Aquarium Change: Move to a New Aquarium

It can always be the case that an aquarium change is due: Either you want to increase your inventory, your old aquarium is broken, or should be used for purposes other than intended. Find out here how an aquarium move works best and, above all, stress-free – for aquarium owners and aquarium residents.

Before Moving: the Necessary Preparation

A move like this is always an exciting undertaking, but it generally goes very well when you know what to do: Here, preparation and planning are everything. First of all, it must be considered whether new technology has to be purchased. That mostly depends on the size of the new aquarium: Everything that cannot be taken over has to be replaced in case of doubt. Therefore, you should go through everything in peace and note down what new technology has to be acquired before the big day.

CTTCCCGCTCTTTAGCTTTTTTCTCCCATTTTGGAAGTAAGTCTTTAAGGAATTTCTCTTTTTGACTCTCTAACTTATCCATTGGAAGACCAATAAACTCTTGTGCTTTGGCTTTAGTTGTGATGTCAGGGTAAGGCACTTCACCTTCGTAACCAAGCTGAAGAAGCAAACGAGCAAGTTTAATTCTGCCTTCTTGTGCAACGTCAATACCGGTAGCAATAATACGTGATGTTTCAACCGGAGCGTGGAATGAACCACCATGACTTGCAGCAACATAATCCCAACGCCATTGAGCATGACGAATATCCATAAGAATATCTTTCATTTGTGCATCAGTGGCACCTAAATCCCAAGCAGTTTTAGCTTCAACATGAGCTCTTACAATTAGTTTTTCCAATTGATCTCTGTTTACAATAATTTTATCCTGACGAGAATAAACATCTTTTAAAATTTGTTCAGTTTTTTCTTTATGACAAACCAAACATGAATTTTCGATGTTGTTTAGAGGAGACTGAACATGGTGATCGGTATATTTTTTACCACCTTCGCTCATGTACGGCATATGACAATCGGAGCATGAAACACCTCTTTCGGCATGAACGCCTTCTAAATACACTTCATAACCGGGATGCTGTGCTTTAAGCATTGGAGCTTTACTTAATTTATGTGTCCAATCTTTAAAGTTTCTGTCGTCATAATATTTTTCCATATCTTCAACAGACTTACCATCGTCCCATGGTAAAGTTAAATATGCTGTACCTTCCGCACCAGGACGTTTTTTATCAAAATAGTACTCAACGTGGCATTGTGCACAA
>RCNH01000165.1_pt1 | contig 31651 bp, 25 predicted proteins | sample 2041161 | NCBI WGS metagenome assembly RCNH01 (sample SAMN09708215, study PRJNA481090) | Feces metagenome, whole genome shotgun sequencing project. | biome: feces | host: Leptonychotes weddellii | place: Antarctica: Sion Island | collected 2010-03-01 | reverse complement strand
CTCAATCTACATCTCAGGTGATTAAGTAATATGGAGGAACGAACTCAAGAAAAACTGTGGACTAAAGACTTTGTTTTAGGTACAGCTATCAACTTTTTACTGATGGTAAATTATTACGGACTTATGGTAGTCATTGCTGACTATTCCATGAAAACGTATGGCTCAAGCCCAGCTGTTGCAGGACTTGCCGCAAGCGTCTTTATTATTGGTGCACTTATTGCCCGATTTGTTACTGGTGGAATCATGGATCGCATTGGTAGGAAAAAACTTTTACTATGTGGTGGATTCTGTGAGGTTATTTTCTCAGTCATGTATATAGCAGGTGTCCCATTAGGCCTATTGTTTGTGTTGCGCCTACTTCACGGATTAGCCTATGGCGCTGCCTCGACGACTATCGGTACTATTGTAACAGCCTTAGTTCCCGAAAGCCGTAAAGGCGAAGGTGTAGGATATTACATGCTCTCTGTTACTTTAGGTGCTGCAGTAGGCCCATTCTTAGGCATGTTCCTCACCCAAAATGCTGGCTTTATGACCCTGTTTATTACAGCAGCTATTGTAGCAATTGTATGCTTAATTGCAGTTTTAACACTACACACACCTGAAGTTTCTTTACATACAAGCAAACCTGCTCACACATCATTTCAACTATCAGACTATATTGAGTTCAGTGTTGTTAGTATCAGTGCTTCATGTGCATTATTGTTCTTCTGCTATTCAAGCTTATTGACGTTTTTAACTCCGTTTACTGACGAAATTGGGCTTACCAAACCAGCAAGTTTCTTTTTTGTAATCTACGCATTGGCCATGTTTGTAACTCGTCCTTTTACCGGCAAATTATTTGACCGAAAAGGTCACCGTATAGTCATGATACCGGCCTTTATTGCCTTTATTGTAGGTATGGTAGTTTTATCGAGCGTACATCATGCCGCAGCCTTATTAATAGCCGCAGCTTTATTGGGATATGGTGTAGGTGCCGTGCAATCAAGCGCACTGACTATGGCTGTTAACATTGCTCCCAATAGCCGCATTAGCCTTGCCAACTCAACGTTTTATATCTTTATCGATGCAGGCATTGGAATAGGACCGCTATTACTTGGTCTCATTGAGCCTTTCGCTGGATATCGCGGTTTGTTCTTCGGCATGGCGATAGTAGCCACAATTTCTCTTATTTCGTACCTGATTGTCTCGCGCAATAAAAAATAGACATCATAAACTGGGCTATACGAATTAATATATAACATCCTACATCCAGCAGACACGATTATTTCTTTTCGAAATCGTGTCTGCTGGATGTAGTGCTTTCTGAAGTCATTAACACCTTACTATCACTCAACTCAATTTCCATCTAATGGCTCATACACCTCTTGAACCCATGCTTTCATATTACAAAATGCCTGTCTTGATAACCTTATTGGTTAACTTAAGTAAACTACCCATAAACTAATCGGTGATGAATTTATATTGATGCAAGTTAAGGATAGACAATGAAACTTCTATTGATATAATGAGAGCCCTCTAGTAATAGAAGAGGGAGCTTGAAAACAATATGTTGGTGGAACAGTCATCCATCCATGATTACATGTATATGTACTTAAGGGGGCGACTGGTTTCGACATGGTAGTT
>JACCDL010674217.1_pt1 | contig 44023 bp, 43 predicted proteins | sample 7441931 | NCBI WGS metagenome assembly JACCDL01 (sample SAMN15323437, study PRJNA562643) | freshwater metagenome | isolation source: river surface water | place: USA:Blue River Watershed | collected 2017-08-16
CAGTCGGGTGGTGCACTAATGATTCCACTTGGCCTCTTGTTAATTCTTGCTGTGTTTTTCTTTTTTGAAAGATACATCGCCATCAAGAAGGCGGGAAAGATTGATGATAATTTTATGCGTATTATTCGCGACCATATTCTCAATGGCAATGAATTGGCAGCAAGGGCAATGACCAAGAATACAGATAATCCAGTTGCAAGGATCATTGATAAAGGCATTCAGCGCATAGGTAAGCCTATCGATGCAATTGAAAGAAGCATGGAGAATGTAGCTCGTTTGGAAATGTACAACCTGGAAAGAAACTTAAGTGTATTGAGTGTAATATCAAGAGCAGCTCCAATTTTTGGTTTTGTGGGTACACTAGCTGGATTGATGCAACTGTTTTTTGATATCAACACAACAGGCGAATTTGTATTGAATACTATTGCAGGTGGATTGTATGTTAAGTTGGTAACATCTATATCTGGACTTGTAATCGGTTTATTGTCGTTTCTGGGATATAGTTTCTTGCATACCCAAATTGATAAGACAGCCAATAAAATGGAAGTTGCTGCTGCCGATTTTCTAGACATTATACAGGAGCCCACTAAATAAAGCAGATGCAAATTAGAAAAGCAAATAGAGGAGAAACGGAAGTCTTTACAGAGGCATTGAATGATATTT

Speaking of technology: the heart of the aquarium, the filter, needs special treatment here. Because bacteria have accumulated in the old filter, which is essential for the functioning of the new tank, they should not simply be “thrown away”, but used. If you have bought a new filter, you can simply let it run with the old aquarium before moving, so that bacteria can also grow here. If that doesn’t work out in time, you can simply insert the old filter material into the new filter after the move: Don’t be surprised if the filter capacity is reduced first: the bacteria first have to get used to it.

Then the question has to be clarified whether the aquarium should be set up in the same place: If this is the case, emptying, repositioning, and the actual move must take place one after the other, but if you can set up both tanks at the same time, the whole thing goes faster.

In addition, you have to make sure that enough new substrate and plants are on hand if an increase in the dimensions is planned. But you should remember that the more new accessories are used, the more the move should be combined with a separate break-in phase.